Risperdal is a medication used to treat mental/mood disorders such as schizophrenia, bipolar disorder, depression, and irritability associated with autistic disorder. It is an atypical antipsychotic; it works by helping to restore the balance of natural substances in the brain.
Risperdal is not for use in conditions involving dementia. It may cause heart failure, sudden death, or pneumonia in older adults with dementia related conditions, and may also make the patient more sensitive to temperature extremes such as very hot or cold conditions. It may also impair thinking or reactions, reducing the ability to conduct activities such as driving.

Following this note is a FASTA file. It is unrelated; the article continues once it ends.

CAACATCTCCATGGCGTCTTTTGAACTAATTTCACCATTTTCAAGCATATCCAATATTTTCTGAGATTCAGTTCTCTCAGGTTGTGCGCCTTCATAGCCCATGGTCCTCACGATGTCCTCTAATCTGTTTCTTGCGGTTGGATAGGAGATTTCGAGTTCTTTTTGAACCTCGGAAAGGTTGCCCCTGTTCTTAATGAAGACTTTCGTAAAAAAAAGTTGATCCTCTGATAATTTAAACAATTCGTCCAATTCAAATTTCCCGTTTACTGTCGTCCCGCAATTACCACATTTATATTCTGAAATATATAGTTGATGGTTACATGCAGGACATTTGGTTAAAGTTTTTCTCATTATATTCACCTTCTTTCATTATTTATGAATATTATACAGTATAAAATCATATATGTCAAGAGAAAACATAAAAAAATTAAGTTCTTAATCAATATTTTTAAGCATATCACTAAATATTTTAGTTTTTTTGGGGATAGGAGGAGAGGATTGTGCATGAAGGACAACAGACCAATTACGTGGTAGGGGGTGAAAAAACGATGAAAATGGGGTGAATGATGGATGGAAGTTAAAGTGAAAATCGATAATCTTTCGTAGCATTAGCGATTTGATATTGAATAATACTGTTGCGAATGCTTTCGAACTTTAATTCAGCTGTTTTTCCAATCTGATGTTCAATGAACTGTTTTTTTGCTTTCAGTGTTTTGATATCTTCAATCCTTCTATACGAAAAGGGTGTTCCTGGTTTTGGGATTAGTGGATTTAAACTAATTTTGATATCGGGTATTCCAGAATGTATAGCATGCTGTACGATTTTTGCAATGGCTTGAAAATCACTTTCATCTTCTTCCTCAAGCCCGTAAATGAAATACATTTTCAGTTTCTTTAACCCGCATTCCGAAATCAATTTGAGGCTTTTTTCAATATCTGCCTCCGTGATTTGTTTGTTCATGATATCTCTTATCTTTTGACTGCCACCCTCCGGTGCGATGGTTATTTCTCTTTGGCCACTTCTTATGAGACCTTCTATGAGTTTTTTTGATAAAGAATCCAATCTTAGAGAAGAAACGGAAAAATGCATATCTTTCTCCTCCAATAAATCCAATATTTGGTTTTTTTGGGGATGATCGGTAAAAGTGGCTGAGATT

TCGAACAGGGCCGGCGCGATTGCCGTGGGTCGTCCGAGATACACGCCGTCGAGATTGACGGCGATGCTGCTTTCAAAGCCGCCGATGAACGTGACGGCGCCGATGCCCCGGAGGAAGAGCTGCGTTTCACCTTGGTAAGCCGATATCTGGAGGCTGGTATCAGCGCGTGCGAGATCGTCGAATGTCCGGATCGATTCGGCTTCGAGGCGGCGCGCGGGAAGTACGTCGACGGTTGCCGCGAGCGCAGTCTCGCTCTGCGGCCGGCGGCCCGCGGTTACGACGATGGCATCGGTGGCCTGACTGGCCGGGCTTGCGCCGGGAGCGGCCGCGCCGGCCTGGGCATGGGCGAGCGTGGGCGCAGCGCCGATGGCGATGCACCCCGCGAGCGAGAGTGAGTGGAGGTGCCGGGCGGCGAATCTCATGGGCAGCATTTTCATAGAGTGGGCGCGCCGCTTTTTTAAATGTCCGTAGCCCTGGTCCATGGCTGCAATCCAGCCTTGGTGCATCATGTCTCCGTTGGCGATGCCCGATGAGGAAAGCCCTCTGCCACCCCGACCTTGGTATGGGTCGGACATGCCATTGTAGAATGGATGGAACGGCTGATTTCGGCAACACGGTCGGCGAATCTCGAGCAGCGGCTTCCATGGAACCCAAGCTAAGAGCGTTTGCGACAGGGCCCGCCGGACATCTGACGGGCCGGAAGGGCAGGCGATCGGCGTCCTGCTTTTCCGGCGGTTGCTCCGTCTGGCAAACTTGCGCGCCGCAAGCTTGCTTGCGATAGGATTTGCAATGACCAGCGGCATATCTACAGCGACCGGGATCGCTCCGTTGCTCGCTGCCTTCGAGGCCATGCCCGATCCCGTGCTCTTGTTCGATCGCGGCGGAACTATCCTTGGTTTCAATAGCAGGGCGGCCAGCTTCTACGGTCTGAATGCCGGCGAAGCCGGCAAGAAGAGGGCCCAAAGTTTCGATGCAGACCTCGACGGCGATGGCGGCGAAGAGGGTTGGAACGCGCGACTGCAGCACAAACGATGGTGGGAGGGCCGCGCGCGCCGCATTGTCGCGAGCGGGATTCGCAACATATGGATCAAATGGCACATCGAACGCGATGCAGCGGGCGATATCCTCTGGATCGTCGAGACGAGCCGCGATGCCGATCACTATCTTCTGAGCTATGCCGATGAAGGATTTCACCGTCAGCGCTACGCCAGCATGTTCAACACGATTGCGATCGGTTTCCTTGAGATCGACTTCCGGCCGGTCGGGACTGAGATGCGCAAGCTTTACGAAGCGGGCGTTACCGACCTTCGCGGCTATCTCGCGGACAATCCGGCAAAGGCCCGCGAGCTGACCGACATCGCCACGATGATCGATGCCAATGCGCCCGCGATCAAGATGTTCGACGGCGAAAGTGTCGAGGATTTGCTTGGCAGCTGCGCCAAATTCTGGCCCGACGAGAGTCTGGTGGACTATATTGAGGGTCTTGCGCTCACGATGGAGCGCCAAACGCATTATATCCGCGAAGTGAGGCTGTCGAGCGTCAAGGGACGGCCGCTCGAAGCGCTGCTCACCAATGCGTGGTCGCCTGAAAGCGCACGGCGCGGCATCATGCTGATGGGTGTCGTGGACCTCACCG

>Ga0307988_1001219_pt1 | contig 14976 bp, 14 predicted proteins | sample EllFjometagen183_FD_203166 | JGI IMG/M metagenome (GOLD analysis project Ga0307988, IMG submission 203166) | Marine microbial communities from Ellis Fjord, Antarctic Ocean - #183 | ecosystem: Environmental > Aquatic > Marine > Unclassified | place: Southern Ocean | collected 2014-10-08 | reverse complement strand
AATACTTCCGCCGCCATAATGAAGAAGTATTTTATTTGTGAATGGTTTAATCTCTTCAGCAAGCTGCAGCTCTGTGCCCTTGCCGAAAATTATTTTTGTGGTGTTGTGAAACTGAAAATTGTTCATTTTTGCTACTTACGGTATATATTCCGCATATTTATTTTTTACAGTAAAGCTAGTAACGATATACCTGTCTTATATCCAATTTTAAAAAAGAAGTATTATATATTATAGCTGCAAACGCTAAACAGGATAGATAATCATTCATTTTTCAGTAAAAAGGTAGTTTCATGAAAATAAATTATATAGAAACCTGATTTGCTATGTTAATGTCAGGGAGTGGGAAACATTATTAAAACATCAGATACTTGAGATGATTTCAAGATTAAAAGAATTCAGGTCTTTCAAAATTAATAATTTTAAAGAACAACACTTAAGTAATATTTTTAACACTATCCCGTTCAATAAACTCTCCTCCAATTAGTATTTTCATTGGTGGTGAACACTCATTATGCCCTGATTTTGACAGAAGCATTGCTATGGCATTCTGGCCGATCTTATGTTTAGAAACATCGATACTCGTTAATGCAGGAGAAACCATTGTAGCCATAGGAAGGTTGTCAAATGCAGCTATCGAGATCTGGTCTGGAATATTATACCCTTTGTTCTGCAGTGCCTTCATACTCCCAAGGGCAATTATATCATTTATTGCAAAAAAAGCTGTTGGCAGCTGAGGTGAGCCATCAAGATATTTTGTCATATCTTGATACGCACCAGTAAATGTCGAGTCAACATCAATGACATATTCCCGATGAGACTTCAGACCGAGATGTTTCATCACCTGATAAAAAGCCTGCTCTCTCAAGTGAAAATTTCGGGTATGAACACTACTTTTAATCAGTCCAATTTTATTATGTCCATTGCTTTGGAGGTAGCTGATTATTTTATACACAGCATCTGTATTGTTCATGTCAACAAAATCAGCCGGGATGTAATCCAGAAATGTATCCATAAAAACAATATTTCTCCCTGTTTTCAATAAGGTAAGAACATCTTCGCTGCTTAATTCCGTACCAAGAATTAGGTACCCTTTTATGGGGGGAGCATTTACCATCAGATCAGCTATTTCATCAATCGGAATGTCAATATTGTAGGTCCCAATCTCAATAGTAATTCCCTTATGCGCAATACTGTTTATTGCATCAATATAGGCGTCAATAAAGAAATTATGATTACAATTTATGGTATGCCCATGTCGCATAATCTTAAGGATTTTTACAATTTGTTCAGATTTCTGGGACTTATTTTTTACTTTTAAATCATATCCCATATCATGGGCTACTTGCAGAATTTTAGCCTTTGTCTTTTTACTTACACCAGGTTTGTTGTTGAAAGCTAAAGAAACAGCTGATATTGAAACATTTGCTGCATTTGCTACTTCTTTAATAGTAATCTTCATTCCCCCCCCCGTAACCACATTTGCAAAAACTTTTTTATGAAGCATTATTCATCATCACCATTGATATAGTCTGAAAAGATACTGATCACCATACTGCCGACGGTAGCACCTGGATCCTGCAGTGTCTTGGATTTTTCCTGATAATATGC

Risperdal has been linked to a number of disorders including diabetes, stroke, and neuroleptic malignant syndrome. There have been 37 reports of stroke related events, and including 16 deaths. In 2003 a warning letter was sent to physicians by Johnson and Johnson warning against the elevated risk of stroke for elderly patients. There have been charges against Johnson and Johnson citing that it illegally marketed Risperdal, and that it has encouraged physicians to dispense Risperdal for conditions other than what it is prescribed to treat. There have been felony charges made against Johnson and Johnson by the U.S. Justice department, along with a conviction that would prevent the drug being sold to health care facilities and in the Medicare program.